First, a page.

I wanted to embed the video of the song “The Way I Am” by Ingrid Michaelson here, but the embedding feature has been “turned off by request.” Fun song, cute as all get out video…It’s worth clicking over for! The song doesn’t actually have anything to do with this post, but it was going through my head while doing my pre-writing thinking, because of the title-line. (Perhaps because it is newly on my iphone) 🙂
Maybe it has to do with approaching the age of 40 (two more years, but whose counting? oh… I am!) But I have found my very goal-oriented, type A, first-born self steering somewhat away from “what do I want my life, and me, to look like (not physically, but the kind of person I am, the kind of things I want to accomplish), to thinking more about the way I am wired and the way my family members are wired, and instead of trying to move us toward something different, moving things in a manner that suits who we are right now. (Although I do very much like my new hair color)
This literally means moving things around my house, and moving things in my schedule, (like not menu planning and shopping in the same day… and changing the day I shop on altogether) and just changing how I approach things. I blogged about a little bit of that in August, about setting up my house in a way that is built for more success, for a bunch of creative, spontaneous, out-of-sight-out-of-mind people. (Seriously, one born-organized person in the mix might have been helpful… but then again, we probably would have driven that person out of his/her mind!)
This week, in thinking about how to take more stress out of my life regarding food, I was pondering this again. I mentioned some ways that I make decisions about what to make, buy, or do without. But I was wondering, in what ways do I set myself up for “failure,” meaning more stress… like with overly optimistic thinking. (I am a ridiculously perpetual optimist– it’s a family trait passed down from my great-grandmother) 🙂 For example, this week. I needed a “use up what’s in the pantry and freezer” week. As I mentioned yesterday, this was really a not smart week to do that in. I found myself today, running to the store to fill a gap for dinner, because there was nothing quick I could make that my youngest daughter and I could eat. (We really cleaned out the cupboards and fridge well!)
Even when keeping to routine really well, with menu planning etc., it is very easy for me to be unrealistic in my planning. So when I know a crazy week is coming up, that would be a good time to say to myself “you think you can pull this all off, and still make everything from scratch… but this might be a good week to buy a box of allergy-friendly cereal and some extra rice milk, because you have to leave the house unusually early twice.”
I am, as I said before, very out-of-sight-out of-mind. I love the idea of a house with “everything in its place.” The trouble is, if the vitamins aren’t in view in the morning, I will forget to have anyone take them. If my dehydrator is stored in the basement, I will forget I have one. (I once even forgot I had a dishwasher, because we had not used it in a year, and that was before I even had kids!) So I have been working on setting up my kitchen in a way that works for me, instead of what in my perfectionistic-mind “should be.” (I know, I have issues). 🙂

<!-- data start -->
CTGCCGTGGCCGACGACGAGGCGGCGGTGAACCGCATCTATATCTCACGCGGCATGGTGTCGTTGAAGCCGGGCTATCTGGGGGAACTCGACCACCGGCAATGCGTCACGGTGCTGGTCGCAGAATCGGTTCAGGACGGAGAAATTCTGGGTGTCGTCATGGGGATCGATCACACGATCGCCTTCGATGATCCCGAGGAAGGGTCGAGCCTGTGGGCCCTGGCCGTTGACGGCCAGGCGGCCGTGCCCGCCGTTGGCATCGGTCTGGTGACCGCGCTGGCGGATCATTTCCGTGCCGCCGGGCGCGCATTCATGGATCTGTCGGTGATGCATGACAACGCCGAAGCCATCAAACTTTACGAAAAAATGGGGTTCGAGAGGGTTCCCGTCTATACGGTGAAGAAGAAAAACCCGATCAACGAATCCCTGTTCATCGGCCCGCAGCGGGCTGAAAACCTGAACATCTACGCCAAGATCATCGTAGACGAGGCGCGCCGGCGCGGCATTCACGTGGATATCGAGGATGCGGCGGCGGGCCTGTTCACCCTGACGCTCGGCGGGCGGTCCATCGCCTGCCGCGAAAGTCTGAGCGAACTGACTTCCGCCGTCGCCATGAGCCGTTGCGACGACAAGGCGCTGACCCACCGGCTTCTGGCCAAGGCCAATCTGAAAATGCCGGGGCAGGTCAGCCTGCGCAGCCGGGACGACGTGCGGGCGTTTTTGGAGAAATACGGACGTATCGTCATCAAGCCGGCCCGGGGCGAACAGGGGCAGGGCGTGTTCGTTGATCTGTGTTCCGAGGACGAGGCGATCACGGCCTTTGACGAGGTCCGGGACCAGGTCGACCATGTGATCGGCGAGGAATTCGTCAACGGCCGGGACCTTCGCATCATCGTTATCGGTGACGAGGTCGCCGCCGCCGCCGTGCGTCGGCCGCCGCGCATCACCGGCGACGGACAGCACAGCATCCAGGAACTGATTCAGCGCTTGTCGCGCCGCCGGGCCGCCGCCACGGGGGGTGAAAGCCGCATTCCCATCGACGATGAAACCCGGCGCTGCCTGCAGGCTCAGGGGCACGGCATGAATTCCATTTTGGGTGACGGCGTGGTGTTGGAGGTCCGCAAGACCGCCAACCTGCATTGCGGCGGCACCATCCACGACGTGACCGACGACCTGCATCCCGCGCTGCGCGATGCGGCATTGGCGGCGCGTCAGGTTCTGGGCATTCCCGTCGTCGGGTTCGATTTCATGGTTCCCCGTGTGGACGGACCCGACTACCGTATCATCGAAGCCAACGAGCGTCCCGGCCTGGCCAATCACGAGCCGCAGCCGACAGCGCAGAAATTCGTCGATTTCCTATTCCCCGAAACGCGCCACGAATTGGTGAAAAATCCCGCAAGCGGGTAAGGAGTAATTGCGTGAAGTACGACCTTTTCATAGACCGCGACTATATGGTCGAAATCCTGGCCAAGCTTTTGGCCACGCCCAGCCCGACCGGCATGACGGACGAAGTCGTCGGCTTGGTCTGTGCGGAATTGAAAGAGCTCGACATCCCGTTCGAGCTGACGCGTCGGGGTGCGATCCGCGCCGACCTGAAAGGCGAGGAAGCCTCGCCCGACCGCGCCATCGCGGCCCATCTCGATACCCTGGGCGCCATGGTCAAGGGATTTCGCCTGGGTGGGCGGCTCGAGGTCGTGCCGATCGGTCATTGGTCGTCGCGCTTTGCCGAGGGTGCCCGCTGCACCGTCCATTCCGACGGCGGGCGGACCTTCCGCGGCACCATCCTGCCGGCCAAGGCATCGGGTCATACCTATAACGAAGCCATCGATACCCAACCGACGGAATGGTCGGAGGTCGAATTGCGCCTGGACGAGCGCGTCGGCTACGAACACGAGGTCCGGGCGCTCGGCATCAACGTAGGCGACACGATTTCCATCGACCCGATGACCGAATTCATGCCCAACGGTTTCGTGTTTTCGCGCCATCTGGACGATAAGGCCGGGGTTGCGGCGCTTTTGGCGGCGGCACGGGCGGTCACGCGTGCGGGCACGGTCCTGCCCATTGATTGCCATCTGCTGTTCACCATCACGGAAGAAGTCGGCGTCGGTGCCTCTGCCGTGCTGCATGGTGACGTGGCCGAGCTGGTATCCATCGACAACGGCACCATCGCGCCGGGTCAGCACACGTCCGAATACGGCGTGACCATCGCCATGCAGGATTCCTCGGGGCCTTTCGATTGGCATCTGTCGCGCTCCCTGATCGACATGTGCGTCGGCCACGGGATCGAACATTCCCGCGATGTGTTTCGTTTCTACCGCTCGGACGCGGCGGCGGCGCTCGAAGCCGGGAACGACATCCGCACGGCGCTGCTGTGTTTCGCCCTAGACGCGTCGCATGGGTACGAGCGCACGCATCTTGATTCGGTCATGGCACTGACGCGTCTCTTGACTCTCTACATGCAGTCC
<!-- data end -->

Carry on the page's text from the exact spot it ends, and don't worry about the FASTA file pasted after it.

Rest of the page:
Perhaps you aren’t a ridiculously optimistic person, with unrealistic plans… perhaps you are more of a pessimist, who assumes you won’t have time, or that planning doesn’t work, because life doesn’t go according to plan. Maybe you aren’t out-of-sight-out-of-mind, but don’t want to get a bunch of things out and make a mess. I think we can all think about the way we are wired, and set ourselves up for success by taking that into account in how we approach food, or anything else for that matter.
Another way I set myself up for success was in having good tools in my kitchen. Working on a post about my favorites this week, but good tools make it easier, faster, and more fun! Stocking my pantry, especially in crazy-busy times, is also so helpful. Everyone can have a basic list of things you use the most in your top 15 family meals.
Also, asking for help has been a big one for me this year. My oldest two can run laundry on their own, and do a variety of things like that around the house, and will cook with me from time to time, but I have not had them help consistently, as in, they expect it and it’s part or their responsibility. (I have to credit my 13 year old son for already having a few meals he can cook on his own for us in a pinch. I just don’t always ask him). I also have had them unloading the dishwasher, and taking care of their own dishes, but why was I the only one every washing any dishes?! LOL (My hubby has also begun to help a ton more in the kitchen, with my teaching piano lessons two afternoons a week. Don’t you think “what can I do to help” are some of the most romantic words every spoken?!)
So, no recipes, no photos, no meal ideas today… just thinking, and pondering how to lower my own stress in the kitchen and at the dinner table. It works for me!
This is part of a 31 Days series on Less Stress in Allergy-Free Eating. To view a list of all the posts in the series you can go here. To subscribe to my posts via email, you can go to my homepage, and type in your email address in the box on the right-hand margin. To view the list of over 700 bloggers participating in this 31 Days blogging challenge go here!